By Eric Asimov
In his 72 years, Serge Hochar has produced 53 vintages of Château Musar, a wine that has enthralled several generations only partly because of its unusual provenance, the Bekaa Valley in Lebanon.
On a whirlwind visit to New York last week, he conducted a late-night tasting at the Blue Ribbon wine bar, poured wines at a dinner at the Spotted Pig and led a lunchtime serving of older vintages at the John Dory, all in less than 48 hours. At the Spotted Pig, Mr. Hochar shared some of his hard-earned wisdom with a predominantly young crowd, which seemed to hang on every word.
“I know nothing about wine,” he said. “I know how to make wine, but I know nothing about wine, and each day I discover that I know less.”
“Once you taste the wines, you’ll understand why my white is my biggest red”
It was an unusual message in a world that seems so wedded to technical facts and certainty. Far more often wine discussions center on easily discernable questions of pH and acidity, the source of wood for barrels, fermentation temperatures and viticultural techniques. But Mr. Hochar, slender and natty in a gray suit and red tie, was having none of that.
Instead, he spoke in gnomic phrases, which perhaps did little to further an understanding of precisely how Musar is made, but did much to explain why his audience, and I, find his wines compelling.
“He’s like a philosopher in a way,” said Christy Frank, who discovered Musar as a business school student and now runs a wine shop, Frankly Wines, in TriBeCa, which is adorned with an image of Musar in stained glass. “I love that he never answers the question he’s asked but always takes it to another level and makes it about life rather than about wine.”
The wines themselves are remarkable. The red, a blend of cabernet sauvignon with cinsault and carignan, is like an otherworldly Bordeaux, rich, ripe, lightly spicy with its own peculiar funk that people tend to love or hate. The white is even more unusual, made of obaideh and merwah, ancient indigenous grapes. Both are complex and worthy of long aging.
But just as significant was the Musar story. Through the decades of strife that engulfed Lebanon, Mr. Hochar continued making his family’s wines. Aside from the general astonishment that wines so good could come from so unheralded a viticultural source, Château Musar became an emblem of perseverance and human achievement in the wake of dehumanizing conflict.
Now, as Lebanon has quieted down, a new generation has fallen in love with the wines of Musar. The wines themselves exert their charms, of course, but much of the allure comes from Mr. Hochar’s way of doing business, of making his own rules and persuading his audience through the power of his charisma.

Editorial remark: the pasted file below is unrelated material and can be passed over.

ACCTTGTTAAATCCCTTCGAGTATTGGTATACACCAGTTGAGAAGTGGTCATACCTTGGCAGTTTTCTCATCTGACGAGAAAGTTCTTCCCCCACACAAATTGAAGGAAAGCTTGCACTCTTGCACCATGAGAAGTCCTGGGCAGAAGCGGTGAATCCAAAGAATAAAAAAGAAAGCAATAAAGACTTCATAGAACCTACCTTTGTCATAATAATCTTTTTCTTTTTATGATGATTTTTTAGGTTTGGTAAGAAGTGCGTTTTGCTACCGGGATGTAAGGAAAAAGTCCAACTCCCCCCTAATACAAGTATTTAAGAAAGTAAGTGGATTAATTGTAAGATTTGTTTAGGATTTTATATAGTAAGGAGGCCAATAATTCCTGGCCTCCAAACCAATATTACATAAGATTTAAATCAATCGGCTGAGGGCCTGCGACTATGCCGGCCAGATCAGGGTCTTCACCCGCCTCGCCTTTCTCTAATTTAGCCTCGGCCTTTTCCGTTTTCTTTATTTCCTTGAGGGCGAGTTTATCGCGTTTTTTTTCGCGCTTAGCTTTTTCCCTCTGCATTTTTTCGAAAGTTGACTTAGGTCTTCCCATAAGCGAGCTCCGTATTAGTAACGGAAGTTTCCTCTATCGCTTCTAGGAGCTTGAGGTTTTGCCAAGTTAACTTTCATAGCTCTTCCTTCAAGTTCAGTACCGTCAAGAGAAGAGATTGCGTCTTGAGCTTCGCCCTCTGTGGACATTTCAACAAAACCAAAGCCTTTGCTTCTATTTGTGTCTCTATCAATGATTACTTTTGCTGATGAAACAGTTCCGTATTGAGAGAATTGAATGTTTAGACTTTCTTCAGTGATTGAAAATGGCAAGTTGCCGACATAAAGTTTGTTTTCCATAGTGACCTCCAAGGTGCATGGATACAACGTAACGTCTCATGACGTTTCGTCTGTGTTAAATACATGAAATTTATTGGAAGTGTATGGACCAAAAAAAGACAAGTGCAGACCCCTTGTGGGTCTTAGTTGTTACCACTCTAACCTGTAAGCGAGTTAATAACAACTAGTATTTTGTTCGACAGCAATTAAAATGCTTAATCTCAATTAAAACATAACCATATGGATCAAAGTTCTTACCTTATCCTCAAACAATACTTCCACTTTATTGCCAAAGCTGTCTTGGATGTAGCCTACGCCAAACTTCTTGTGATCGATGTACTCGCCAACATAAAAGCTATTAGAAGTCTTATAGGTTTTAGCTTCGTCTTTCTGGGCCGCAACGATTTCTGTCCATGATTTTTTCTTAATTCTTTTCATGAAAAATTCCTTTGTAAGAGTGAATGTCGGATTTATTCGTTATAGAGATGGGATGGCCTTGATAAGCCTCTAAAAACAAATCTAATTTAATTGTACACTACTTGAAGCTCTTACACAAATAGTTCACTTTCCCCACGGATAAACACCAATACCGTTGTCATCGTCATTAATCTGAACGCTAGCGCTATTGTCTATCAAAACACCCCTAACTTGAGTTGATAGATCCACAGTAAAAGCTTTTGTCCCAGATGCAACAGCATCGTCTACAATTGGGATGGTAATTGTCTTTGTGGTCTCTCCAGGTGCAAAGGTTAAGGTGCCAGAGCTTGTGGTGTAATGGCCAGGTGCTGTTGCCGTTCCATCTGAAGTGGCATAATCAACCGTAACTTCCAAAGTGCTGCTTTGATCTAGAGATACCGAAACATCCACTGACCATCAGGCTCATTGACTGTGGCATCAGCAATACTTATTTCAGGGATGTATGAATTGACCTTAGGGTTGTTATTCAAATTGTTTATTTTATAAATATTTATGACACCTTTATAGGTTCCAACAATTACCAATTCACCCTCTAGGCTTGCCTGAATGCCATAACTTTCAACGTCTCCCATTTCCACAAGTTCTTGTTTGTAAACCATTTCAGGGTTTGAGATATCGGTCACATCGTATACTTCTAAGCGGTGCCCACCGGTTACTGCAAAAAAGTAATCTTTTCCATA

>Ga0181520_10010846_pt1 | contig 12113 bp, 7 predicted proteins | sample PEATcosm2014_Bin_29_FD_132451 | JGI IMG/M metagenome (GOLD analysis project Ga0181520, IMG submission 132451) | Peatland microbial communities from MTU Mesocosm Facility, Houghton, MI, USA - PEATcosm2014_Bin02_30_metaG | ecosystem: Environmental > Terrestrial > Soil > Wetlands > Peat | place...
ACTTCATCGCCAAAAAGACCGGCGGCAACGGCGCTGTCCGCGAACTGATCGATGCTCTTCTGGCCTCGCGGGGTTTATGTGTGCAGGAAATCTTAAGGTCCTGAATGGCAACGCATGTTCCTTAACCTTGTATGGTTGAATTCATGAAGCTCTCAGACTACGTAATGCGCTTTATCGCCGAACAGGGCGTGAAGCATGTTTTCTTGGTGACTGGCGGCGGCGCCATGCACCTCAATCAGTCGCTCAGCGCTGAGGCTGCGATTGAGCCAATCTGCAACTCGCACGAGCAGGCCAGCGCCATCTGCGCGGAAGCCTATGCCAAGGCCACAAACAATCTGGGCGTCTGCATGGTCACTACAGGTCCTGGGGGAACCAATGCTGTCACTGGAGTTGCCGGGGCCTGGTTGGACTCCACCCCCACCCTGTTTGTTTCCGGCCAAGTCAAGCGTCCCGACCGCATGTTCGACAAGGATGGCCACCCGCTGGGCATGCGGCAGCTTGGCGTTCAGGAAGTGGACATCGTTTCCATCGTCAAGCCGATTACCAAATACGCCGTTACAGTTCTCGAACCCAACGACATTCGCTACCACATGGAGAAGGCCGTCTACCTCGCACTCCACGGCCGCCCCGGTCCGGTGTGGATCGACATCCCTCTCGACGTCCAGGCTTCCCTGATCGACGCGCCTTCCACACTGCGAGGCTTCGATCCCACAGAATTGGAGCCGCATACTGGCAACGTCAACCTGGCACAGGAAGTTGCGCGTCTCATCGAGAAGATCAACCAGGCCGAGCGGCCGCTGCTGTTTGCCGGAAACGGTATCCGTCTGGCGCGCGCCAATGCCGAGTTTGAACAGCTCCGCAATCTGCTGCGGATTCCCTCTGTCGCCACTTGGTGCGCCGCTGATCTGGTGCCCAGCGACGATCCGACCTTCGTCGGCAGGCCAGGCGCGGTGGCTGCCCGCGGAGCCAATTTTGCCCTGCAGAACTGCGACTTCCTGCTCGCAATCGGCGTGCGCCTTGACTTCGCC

At the Spotted Pig dinner, for example, he insisted on reversing the usual order of food and wine service. After beginning with appetizers and Musar’s Jeune Rosé and Jeune Blanc, which Mr. Hochar described as modern wines made at the behest of Musar’s winemaker, the next course was char-grilled lamb with Swiss chard, zaatar yogurt and a compote of black olives and tomatoes, served with three vintages of Musar red. This was followed by quail marinated in cinnamon and saffron, served with three vintages of Musar white.
“Once you taste the wines, you’ll understand why my white is my biggest red,” he explained.
It’s the sort of wisdom that endears him to fans, like Carla Rzeszewski, the wine director at the Spotted Pig, who, with the chef, April Bloomfield, spent four days putting together the brilliant menu to go with the wines.
“I think I fell in love with these wines before I knew Serge,” Ms. Rzeszewski said. “But I think the wine follows the winemaker, if the wine is honest and true and raw.”
Of the three reds, all delicious with the lamb, the 2001 was lovely, pure and very young, all elbows and knees. The 2000 had a touch of characteristic funk to it, yet seemed even more disjointed than the ’01. By contrast the 1993 was mellow and fully integrated, with a core of fruit augmented by subtle earthy, almost animal aromas and an attractive funkiness that seemed to stem primarily from volatile acidity, or V.A., a quality that when too pronounced can be a flaw. But Mr. Hochar sees it differently.
“Wine is such a complex thing, and V.A. is part of wine,” Mr. Hochar said. “If you have none, it’s a flaw. It’s part of fermentation. It’s a question of balance. Life is harmony.”
After the reds came the quail and the white wines. Indeed, as Mr. Hochar suggested, they were bigger than the reds — not more alcoholic, but richer. Served at room temperature, their texture and opaque complexity reminded me of good white Bordeaux or the white Riojas of López de Heredia. The ’04 had a slightly honeyed quality yet was stone dry. The ’03 offered more mineral flavors, while the ’01 seemed to lack a bit of harmony. Best of all was an older white served with the cheese, a gorgeous 1975 that had the same sweet-yet-dry quality as the ’04.
“As they grow older, they grow younger,” Mr. Hochar said.
The one consistent thing about the wines is how inconsistent they are, as Mr. Hochar might say. Each vintage is profoundly individual, partly, no doubt, because wine from Lebanon, one of the oldest wine regions in the world, is so unusual, and partly because Mr. Hochar makes so little use of modern winemaking techniques, which might serve to file away Musar’s distinctive edges.
“The dimension of taste in Lebanon is different than anywhere else,” he said. “Not better, but different. Better has no meaning.”
In a world full of wines trying to be the best, many people find it refreshing to see a wine simply trying to be itself.
“Everybody is hungry for something that’s just honest,” Ms. Rzeszewski said, “that’s forthcoming about where it comes from, instead of just being polished.”
The New York Times
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